The Wyoming Legislature will be undertaking what is called a recalibration of its school funding system. It's a process where lawmakers look at what they require of educators and the state is paying enough for education. But for the first time since it was developed, the committee will study what is in Wyoming's basket of goods. Those are the skills and content areas students are required to learn, such as math and science.
The University of Wyoming's Board of Trustees released the names of the three finalists for the president position. It includes Gregory W. Bowman, dean of West Virginia University College of Law; Edward Seidel, vice president for economic development and innovation for the University of Illinois System; and Daniel M. White, chancellor of the University of Alaska-Fairbanks.
A new report from the Council of State Governments Justice Center says Wyoming has some improvements to make in fostering access to post-secondary education for people who are currently and formerly incarcerated. The national criminal justice non-profit has previously worked with the state on ways to lower Wyoming's prison population.
Vocational classes that teach high school students trade skills are common in our state. One school is taking its vocational skills to the next level. Lovell High School is now in the tiny house business.
Senior research scientist Thomas Foulke first learned about these ancient grains in France, where he takes students for a yearly agriculture program. He was flipping through an old French cookbook when he came across a recipe that called for spelt. Unfamiliar with the word, he looked it up and found that it was a grain, one of the first ever cultivated.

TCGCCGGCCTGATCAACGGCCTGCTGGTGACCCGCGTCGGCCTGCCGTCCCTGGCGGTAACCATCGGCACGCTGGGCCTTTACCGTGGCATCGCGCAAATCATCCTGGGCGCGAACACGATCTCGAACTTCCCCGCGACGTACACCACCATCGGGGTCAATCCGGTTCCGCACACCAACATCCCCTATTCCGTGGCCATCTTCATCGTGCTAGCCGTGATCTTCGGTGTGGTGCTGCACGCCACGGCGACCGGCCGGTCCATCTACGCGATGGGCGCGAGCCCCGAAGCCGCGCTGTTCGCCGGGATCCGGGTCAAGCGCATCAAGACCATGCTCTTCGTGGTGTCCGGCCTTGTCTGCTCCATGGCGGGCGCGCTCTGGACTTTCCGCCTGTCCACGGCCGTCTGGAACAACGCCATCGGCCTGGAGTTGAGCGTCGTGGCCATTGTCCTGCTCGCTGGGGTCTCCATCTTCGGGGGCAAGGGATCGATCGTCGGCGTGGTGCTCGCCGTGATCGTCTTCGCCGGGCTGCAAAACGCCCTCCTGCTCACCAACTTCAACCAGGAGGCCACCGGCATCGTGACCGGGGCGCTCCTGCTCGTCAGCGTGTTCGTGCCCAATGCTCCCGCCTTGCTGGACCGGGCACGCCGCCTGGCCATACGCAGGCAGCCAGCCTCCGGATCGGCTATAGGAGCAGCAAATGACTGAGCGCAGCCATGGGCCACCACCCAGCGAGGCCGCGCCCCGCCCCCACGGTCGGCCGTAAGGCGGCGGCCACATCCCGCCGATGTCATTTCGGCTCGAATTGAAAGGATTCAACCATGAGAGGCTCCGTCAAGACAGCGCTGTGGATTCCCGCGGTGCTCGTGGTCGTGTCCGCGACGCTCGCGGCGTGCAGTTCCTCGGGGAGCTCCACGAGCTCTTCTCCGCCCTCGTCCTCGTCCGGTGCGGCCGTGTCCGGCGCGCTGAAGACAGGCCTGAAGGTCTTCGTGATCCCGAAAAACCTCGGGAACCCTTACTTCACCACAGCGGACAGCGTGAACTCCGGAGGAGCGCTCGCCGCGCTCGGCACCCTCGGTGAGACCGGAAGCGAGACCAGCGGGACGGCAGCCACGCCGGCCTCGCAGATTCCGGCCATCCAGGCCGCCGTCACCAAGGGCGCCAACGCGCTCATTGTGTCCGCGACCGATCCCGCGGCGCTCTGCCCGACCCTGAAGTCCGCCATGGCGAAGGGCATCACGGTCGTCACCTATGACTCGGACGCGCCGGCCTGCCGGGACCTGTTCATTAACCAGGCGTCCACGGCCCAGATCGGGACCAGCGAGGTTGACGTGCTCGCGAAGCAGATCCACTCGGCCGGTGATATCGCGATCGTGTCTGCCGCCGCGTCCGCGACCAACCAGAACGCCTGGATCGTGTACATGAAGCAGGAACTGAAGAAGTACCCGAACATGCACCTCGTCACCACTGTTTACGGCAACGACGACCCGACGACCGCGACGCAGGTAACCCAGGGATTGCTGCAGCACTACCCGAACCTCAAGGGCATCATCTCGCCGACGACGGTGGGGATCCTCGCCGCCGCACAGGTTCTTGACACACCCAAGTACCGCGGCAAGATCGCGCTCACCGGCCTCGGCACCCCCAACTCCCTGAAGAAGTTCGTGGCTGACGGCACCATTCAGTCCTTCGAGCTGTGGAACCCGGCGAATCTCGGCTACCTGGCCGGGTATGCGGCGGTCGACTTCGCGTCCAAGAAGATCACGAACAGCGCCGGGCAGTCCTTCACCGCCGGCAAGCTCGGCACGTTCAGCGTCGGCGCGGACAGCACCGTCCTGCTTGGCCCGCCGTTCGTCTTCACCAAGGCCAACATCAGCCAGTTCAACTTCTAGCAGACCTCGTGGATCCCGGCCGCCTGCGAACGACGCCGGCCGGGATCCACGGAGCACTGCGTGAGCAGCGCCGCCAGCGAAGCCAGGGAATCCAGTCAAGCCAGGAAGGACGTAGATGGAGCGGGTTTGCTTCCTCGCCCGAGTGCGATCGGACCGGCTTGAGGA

Social studies teachers from 27 Wyoming school districts gathered in Riverton this week for a two-day professional development workshop. Many used the time to learn about Wyoming's new Indian Education For All standards, which were approved by then-Governor Matt Mead in 2017.
Every Wednesday afternoon, one hallway at Wyoming Indian High School turns into a robotics arena.
During an after school scrimmage in December, two teams were using remote controlled robots — which they built and programmed themselves — to move big yellow blocks called “stones” around an obstacle course. 12th grader Maranda Blackbird explained the rules.
Nick Ullrich is setting me up in a generic office at the Gillette College Technical Education Center. Ullrich, a safety instructor for the Mine Safety and Health Administration (MSHA) training program at the college, has been working on creating a new way to train miners for about a year.
Students at Central Wyoming College will soon be able to learn the ins-and-outs of livestock slaughtering and meat processing. That's thanks to a nearly $800,000 grant from Wyoming Works, a statewide program aimed at helping adult students develop vocational skills and secure employment.
Two students at Riverton High School have been disciplined after photos and videos circulating on social media showed them walking into school Wednesday morning wearing white robes with pointed hoods, which resembled Klu Klux Klan regalia.
Educators put in a lot of time with little recognition, but sometimes a light is shown on their work. Recently, at Johnson Junior High School in Cheyenne, a well-thought-of principal was awarded a major prize in the school's first all-school assembly.